So let us examine some realistic aspects of those three foundational branches of “Diversity’s Promise”: It must be an imperative; it must be inclusive; and it must differentiate:
Since this campus is in San Diego County, there is a perfect example that I personally recall regarding the U.S. Navy in San Diego. LT Kara Hultgreen was a Navy Pilot over twenty years ago who was artificially thrust forward through a jet training pipeline because there was a “Top-Down Imperative” (from Washington) to produce a female F-14 Fighter Pilot. Her flight performance record as a student would never have permitted her to get as far as she had if she were a male F-14 pilot. She was killed in 1994 behind the tail of the USS Abraham Lincoln, having stalled her airplane out through pilot-error, crashing the $38 million dollar fighter jet into the Pacific Ocean, and almost killing her backseat Radar Intercept Officer (who safely ejected).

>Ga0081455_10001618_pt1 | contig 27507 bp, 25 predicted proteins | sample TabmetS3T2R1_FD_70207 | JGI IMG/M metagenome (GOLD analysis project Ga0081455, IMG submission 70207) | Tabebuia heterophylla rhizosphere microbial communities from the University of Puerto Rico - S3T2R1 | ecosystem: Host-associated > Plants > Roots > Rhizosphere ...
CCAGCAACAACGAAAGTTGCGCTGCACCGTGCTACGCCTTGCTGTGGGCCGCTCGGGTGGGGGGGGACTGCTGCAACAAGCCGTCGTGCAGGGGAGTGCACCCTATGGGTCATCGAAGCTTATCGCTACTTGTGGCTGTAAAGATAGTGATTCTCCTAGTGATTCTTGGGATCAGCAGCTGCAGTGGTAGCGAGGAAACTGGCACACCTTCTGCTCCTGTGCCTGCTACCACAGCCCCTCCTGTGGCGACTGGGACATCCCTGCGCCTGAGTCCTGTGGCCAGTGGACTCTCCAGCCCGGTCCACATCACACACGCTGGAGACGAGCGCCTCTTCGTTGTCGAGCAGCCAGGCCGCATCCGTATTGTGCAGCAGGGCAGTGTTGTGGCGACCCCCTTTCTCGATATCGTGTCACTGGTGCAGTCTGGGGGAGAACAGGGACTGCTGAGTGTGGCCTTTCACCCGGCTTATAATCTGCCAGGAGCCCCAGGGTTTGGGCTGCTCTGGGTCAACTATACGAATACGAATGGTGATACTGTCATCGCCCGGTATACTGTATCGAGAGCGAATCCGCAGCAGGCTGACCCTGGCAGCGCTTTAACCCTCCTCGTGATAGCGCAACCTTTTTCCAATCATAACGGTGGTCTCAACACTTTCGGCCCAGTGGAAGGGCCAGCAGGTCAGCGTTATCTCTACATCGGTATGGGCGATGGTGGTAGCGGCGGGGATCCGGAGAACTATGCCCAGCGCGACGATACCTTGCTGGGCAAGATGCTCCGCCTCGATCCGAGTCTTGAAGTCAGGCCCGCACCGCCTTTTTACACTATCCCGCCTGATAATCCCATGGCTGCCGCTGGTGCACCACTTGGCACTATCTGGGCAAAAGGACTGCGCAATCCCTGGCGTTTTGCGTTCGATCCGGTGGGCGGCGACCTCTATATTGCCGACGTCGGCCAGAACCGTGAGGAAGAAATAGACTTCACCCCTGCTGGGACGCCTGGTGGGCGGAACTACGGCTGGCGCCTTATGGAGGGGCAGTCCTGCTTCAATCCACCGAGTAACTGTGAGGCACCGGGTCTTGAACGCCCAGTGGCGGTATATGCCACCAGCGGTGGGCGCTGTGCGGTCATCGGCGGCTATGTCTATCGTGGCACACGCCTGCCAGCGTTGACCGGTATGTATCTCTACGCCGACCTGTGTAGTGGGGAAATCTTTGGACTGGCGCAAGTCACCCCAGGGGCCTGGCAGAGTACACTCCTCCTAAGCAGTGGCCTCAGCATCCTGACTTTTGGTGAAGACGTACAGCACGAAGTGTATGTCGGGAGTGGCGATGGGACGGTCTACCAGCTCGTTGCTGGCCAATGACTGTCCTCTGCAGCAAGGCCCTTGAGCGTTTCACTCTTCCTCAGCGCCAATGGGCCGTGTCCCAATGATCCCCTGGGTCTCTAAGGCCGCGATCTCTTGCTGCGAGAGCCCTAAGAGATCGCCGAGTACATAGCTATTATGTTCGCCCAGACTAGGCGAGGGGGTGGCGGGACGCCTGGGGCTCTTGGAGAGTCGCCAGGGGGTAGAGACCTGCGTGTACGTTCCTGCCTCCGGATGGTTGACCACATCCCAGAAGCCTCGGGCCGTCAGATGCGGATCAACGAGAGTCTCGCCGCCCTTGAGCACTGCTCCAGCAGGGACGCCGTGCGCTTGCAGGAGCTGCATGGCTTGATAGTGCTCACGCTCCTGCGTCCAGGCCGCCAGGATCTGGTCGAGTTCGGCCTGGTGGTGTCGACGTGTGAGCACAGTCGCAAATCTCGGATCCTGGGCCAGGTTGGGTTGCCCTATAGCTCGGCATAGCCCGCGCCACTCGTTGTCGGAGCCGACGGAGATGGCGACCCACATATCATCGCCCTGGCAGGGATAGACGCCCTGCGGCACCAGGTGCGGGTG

My point is not that women don’t have a place as Navy Jet Pilots (there are countless women in the field of aviation), but they would have fallen naturally into this position as those with “The Right Stuff” were given the opportunities. The point is the Navy’s affirmative action imperative resulted in an unqualified candidate and a real-life catastrophe. Similarly, the line of thought Dr. Smith makes can be compared to making it an imperative to fit a square peg into a round hole, wishing to fit as many different shapes as possible into that round hole. If the square peg or other shapes don’t fit into the round hole, then modify the round hole until that new peg can be forced in!
As an employee in a field that requires demanding skills, experience and scientific knowledge, the idea of rewriting the job descriptions to reflect this new diversity mandate essentially trivializes serious professions, and I view this as more a disservice to the institution, one that could easily produce an accident as in the Hultgreen story or at least drag down its overall effectiveness or efficiency. Read more